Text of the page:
His younger brother pursed his lips and absentmindedly went on rubbing his knee. "I honestly don't know," he said, "I mean, I'm pretty sure the rings will work. You can tell that, just by looking at them. But as for the rest…I don't know. Jill and Scrubb have their wits about them, though; you needn't worry on their account."
Peter sighed. "I wish we could go," he said, and although there was a touch of longing, no bitterness marred the words.
"Well, we're helping," Edmund said with a small smile. "We procured the passport to Narnia – or at least to the Wood Between the Worlds. You can't tell me you didn't have fun dressing up and digging in the dirt – nothing like a little skull-duggery and intrigue to start the day out right."
The young man turned the car around a corner and made no reply, but Edmund saw the pinched look on his face and the stubborn set to his jaw. "Look," he said, "I know what you mean. I'd like to go back myself, but…"
"No," his older brother interrupted, sudden strain lacing his voice, "Something's wrong…" and with a startling bang and a horrible jerk, the right front tire blew out. Peter wrenched the wheel to the left, putting all his strength into the motion, and he managed to keep them from diving off the embankment. "…it's pulling awfully to the right," he finished lamely as he applied the brake and maneuvered them as far off the road as he could.
Edmund threw himself back against his seat in frustration and groaned. "Egad, couldn't this have happened at a better time?" he asked as Peter got out and walked to the front of the car to survey the damage. "Like when we're going to the dentist? I'd do anything to have the tires give out then."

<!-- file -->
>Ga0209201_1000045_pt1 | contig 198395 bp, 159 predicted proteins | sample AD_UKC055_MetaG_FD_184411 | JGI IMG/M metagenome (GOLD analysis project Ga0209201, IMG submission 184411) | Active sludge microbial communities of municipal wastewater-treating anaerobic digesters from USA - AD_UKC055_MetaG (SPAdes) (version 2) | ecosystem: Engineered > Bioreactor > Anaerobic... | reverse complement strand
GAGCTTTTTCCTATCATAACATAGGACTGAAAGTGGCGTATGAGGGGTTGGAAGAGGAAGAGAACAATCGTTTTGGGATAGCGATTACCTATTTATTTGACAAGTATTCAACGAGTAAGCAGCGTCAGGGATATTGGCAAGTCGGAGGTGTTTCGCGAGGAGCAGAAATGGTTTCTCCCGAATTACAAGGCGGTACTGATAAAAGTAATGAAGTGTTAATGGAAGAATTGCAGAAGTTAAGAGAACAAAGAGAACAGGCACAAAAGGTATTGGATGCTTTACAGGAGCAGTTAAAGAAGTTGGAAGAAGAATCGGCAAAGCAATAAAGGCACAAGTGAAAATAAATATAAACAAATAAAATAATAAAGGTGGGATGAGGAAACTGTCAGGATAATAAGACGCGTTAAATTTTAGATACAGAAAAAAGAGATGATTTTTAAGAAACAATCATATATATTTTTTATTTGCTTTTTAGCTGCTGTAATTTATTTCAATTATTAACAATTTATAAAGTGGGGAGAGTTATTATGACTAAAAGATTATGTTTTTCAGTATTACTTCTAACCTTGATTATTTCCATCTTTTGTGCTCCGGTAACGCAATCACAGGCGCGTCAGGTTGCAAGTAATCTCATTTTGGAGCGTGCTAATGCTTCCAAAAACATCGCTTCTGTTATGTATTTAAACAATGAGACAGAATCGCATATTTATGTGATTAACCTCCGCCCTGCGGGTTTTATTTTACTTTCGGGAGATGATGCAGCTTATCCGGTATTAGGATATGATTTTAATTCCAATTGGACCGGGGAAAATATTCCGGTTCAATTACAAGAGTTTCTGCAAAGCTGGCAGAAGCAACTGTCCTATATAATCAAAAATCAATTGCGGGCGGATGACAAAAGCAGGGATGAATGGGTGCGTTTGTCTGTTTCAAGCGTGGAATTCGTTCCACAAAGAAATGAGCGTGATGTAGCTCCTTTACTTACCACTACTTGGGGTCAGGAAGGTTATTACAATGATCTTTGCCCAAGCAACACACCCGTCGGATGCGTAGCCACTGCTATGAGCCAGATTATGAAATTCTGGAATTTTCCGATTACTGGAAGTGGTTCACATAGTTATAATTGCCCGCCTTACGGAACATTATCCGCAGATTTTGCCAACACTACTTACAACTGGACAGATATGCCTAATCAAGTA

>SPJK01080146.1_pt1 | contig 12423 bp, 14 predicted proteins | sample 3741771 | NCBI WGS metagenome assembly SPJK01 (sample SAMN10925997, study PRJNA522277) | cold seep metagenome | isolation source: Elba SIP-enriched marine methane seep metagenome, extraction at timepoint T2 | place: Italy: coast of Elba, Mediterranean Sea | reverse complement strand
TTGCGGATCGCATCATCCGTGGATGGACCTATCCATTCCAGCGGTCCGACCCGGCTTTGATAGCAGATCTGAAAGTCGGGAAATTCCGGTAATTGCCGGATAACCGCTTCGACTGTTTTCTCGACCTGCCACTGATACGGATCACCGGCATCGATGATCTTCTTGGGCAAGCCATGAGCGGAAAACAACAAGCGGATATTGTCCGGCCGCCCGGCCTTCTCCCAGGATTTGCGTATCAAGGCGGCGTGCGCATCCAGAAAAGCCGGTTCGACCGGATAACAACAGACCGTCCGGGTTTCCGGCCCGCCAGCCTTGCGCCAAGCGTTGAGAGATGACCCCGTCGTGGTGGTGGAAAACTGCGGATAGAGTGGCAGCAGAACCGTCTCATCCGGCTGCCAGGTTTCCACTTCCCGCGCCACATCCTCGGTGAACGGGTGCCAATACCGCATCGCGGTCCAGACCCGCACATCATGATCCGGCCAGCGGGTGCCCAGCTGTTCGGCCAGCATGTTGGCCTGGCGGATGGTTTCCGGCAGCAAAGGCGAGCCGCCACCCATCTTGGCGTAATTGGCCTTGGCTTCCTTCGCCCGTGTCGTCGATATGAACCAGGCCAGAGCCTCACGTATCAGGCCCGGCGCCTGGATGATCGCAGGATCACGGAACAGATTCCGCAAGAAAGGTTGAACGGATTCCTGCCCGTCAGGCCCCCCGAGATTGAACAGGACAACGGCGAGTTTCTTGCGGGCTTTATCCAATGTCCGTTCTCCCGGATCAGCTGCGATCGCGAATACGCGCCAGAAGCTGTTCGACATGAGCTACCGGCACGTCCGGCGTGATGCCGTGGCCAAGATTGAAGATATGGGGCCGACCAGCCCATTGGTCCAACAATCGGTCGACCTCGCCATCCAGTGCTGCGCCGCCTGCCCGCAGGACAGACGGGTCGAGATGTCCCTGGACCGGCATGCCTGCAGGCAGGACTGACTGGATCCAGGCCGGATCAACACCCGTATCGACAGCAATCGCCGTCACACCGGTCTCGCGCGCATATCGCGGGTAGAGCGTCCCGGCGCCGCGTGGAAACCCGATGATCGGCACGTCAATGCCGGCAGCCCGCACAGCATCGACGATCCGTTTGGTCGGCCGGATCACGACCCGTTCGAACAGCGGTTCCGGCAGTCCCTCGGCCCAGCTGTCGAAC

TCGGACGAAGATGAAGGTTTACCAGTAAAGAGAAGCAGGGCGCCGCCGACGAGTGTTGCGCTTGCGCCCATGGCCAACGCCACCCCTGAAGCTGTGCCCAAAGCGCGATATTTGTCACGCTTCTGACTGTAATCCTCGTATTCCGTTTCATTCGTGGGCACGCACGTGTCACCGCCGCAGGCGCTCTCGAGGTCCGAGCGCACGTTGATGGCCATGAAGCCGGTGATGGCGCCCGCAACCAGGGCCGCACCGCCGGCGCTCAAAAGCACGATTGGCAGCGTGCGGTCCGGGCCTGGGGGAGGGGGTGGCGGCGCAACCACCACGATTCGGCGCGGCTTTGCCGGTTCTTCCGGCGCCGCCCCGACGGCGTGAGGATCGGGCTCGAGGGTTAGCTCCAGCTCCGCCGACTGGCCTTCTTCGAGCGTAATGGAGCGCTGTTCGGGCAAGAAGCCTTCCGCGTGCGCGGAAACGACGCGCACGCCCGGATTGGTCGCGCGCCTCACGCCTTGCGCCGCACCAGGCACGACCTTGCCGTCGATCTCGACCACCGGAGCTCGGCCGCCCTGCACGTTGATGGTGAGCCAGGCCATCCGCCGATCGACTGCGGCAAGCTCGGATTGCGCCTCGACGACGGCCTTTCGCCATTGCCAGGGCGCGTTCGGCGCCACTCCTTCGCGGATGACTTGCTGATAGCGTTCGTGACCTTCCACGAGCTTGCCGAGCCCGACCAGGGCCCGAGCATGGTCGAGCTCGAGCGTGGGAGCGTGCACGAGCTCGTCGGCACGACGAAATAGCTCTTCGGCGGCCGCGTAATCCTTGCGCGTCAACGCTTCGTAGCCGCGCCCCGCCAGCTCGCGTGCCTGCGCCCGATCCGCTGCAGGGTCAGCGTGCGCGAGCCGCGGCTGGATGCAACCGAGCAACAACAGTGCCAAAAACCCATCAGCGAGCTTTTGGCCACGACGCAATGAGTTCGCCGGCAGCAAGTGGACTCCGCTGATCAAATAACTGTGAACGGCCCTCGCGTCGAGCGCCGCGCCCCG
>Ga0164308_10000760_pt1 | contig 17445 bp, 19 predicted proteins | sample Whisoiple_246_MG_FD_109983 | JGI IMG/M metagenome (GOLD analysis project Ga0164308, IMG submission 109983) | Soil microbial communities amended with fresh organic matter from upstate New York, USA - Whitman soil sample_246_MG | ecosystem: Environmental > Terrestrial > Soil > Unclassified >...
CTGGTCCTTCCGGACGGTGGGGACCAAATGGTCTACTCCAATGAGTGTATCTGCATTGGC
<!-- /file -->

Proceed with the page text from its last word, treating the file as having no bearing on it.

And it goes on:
The eldest Pevensie stood for a moment with his fists on his hips and then glared through the windshield at Edmund. "I'd appreciate a little help, here, instead of smart comments," he said, annoyed.
"All right, keep your hair on," the teenager shot back as he opened the door and stepped out, unfolding his lanky body to its near six feet in height. He joined his brother and folded his arms, staring down at the flattened and slightly shredded ring of vulcanized rubber. "Is the spare in the boot?" he asked, "We'll have to change it here."
Peter nodded and briefly massaged the bridge of his nose. "Yes, and yes," he replied, taking off his jacket and unbuttoning and rolling up his shirtsleeves. "Let's get to it. It won't change itself."
For the next twenty minutes they were busy jacking up the front, unscrewing nuts, wrestling tires, and generally getting greasy, dirty, and short-tempered. A few well-meaning motorists stopped to offer assistance but were waved on their way with thanks. When the brothers were finally finished and on the road once more, Edmund checked his watch and nearly swore.
"We're late," he said, and his older brother gave him an irritated look. "No, I mean we're really late. I'll be surprised if Lucy hasn't gotten impatient and ordered a cab."
Peter checked the mirror and pulled over a bit to let an ambulance in full cry zoom past. "She won't have," he said, "You know how keen she is on doing this all together – and she's right to feel so. Either she or Aunt Polly will probably lecture us about the importance of being prompt, though, so gird your loins." Edmund chuckled.
A few miles later, another ambulance went by, and then several police cars and a fire truck, all shrieking alarms and jangling bells. "Well, something's up," Edmund remarked, craning his neck to look behind them, "Must be pretty bad."
There was no reply from Peter, and the younger Pevensie glanced over, frowning until he glimpsed his brother's face. He didn't think he'd ever witnessed an expression of such fear, and the sight made his own body seize with undeniable terror. Peter's blue eyes were wide and full of horrified, frantic anxiety, his lips were compressed into a tense, thin line, and his knuckles were bone-white as he gripped the wheel so tightly Edmund thought he would crumple it.
"Peter?" he asked sharply, and when the young man wouldn't look at him, wouldn't even acknowledge his question, Edmund faced front and a dreadful, unspeakable suspicion began to blossom in the back of his mind.
"Oh, God," he breathed, a short, desperate prayer, and the beating of his heart grew faster and louder, nearly deafening, as traffic thickened and slowed, more emergency vehicles joining the crush and being let through, all moving in the direction of West Ham station.